# Balanced Binary Search Tree

A balanced binary tree is also known as height balanced tree. It is defined as binary tree in when the difference between the height of the left subtree and right subtree is not more than m, where m is usually equal to 1. The height of a tree is the number of edges on the longest path between the root node and the leaf node.

The above tree is a binary search tree. A binary search tree is a tree in which each node on the left side has a lower value than its parent node, and the node on the right side has a higher value than its parent node. In the above tree, n1 is a root node, and n4, n6, n7 are the leaf nodes. The n7 node is the farthest node from the root node. The n4 and n6 contain 2 edges and there exist three edges between the root node and n7 node. Since n7 is the farthest from the root node; therefore, the height of the above tree is 3.

Now we will see whether the above tree is balanced or not. The left subtree contains the nodes n2, n4, n5, and n7, while the right subtree contains the nodes n3 and n6. The left subtree has two leaf nodes, i.e., n4 and n7. There is only one edge between the node n2 and n4 and two edges between the nodes n7 and n2; therefore, node n7 is the farthest from the root node. The height of the left subtree is 2. The right subtree contains only one leaf node, i.e., n6, and has only one edge; therefore, the height of the right subtree is 1. The difference between the heights of the left subtree and right subtree is 1. Since we got the value 1 so we can say that the above tree is a height-balanced tree. This process of calculating the difference between the heights should be performed for each node like n2, n3, n4, n5, n6 and n7. When we process each node, then we will find that the value of k is not more than 1, so we can say that the above tree is a balanced binary tree.

In the above tree, n6, n4, and n3 are the leaf nodes, where n6 is the farthest node from the root node. Three edges exist between the root node and the leaf node; therefore, the height of the above tree is 3. When we consider n1 as the root node, then the left subtree contains the nodes n2, n4, n5, and n6, while subtree contains the node n3. In the left subtree, n2 is a root node, and n4 and n6 are leaf nodes. Among n4 and n6 nodes, n6 is the farthest node from its root node, and n6 has two edges; therefore, the height of the left subtree is 2. The right subtree does have any child on its left and right; therefore, the height of the right subtree is 0. Since the height of the left subtree is 2 and the right subtree is 0, so the difference between the height of the left subtree and right subtree is 2. According to the definition, the difference between the height of left sub tree and the right subtree must not be greater than 1. In this case, the difference comes to be 2, which is greater than 1; therefore, the above binary tree is an unbalanced binary search tree.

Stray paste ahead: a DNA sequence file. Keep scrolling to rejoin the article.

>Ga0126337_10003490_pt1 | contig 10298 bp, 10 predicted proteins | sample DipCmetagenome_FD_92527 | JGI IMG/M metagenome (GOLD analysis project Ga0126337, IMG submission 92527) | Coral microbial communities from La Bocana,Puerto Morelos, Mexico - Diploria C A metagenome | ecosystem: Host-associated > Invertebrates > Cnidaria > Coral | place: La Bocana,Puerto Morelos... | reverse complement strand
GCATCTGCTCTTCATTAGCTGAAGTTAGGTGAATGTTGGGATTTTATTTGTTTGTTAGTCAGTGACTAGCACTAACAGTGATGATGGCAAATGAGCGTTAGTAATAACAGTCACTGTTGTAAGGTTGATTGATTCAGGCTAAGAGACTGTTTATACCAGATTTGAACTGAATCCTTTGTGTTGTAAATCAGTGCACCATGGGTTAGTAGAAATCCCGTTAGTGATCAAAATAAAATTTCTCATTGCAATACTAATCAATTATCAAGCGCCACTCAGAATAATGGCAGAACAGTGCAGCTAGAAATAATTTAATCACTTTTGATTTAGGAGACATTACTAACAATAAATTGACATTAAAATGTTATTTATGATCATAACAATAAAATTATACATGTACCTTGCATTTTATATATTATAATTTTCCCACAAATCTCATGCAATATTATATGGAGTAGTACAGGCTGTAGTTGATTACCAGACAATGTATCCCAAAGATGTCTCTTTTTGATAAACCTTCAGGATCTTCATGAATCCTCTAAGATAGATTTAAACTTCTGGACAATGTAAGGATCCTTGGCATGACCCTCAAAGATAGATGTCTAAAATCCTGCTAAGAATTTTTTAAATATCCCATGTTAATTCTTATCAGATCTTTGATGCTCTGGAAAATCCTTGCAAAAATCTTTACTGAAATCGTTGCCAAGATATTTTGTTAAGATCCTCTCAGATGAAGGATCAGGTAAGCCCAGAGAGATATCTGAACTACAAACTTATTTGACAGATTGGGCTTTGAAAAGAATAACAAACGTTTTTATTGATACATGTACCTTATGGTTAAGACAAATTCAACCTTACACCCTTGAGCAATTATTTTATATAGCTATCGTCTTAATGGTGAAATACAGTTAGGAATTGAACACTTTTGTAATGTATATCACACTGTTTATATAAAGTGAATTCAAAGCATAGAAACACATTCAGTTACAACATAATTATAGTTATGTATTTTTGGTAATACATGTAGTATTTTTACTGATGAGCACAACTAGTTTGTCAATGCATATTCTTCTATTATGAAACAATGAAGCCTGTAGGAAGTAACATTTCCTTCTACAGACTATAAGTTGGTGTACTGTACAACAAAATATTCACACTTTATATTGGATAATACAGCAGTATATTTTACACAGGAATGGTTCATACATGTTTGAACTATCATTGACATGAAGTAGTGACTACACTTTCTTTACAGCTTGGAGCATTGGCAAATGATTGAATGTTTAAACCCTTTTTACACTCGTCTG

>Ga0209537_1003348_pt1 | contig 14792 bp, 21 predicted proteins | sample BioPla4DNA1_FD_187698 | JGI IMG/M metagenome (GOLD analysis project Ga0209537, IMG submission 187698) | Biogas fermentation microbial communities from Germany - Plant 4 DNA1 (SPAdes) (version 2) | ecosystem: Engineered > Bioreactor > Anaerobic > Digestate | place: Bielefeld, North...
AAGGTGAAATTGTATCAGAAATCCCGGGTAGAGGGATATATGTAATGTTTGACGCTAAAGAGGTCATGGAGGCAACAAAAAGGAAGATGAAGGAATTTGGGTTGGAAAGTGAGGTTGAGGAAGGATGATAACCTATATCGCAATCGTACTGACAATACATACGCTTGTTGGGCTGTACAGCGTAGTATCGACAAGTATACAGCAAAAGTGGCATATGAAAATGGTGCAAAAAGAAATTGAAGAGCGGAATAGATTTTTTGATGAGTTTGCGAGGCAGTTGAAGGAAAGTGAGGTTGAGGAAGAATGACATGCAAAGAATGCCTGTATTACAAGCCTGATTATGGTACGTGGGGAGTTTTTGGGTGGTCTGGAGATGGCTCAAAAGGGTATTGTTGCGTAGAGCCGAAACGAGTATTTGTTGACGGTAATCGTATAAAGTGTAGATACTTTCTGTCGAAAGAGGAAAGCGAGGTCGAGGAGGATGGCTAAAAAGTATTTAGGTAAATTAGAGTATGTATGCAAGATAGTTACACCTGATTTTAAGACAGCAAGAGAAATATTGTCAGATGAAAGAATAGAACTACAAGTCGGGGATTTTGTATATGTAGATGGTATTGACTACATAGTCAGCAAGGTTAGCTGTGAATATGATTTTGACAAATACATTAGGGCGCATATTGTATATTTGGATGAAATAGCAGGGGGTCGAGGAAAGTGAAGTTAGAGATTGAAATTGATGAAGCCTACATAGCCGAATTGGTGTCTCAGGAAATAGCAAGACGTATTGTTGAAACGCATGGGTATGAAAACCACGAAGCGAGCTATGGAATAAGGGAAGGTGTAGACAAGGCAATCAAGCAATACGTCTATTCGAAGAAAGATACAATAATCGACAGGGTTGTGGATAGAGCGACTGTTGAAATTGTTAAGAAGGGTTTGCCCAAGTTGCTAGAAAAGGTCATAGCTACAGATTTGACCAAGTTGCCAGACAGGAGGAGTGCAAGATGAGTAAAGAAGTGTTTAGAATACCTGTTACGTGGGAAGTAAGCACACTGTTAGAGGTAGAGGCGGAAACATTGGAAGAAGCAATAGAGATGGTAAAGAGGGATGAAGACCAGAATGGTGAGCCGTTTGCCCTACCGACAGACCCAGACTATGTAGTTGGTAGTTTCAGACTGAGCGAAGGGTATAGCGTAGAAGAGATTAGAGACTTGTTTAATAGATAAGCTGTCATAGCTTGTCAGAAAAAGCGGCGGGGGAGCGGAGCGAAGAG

### Why do we need a balanced binary tree?

Letâ€™s understand the need for a balanced binary tree through an example.

The above tree is a binary search tree because all the left subtree nodes are smaller than its parent node and all the right subtree nodes are greater than its parent node. Suppose we want to want to find the value 79 in the above tree. First, we compare the value of node n1 with 79; since the value of 79 is not equal to 35 and it is greater than 35 so we move to the node n3, i.e., 48. Since the value 79 is not equal to 48 and 79 is greater than 48, so we move to the right child of 48. The value of the right child of node 48 is 79 which is equal to the value to be searched. The number of hops required to search an element 79 is 2 and the maximum number of hops required to search any element is 2. The average case to search an element is O(logn).

The above tree is also a binary search tree because all the left subtree nodes are smaller than its parent node and all the right subtree nodes are greater than its parent node. Suppose we want to find the find the value 79 in the above tree. First, we compare the value 79 with a node n4, i.e., 13. Since the value 79 is greater than 13 so we move to the right child of node 13, i.e., n2 (21). The value of the node n2 is 21 which is smaller than 79, so we again move to the right of node 21. The value of right child of node 21 is 29. Since the value 79 is greater than 29 so we move to the right child of node 29. The value of right child of node 29 is 35 which is smaller than 79 so we move to the right child of node 35, i.e., 48. The value 79 is greater than 48, so we move to the right child of node 48. The value of right child node of 48 is 79 which is equal to the value to be searched. In this case, the number of hops required to search an element is 5. In this case, the worst case is O(n).

If the number of nodes increases, the formula used in the tree diagram1 is more efficient than the formula used in the tree diagram2. Suppose the number of nodes available in both above trees is 100,000. To search any element in a tree diagram2, the time taken is 100,000Âµs whereas the time taken to search an element in tree diagram is log(100,000) which is equal 16.6 Âµs. We can observe the enormous difference in time between above two trees. Therefore, we conclude that the balance binary tree provides searching more faster than linear tree data structure.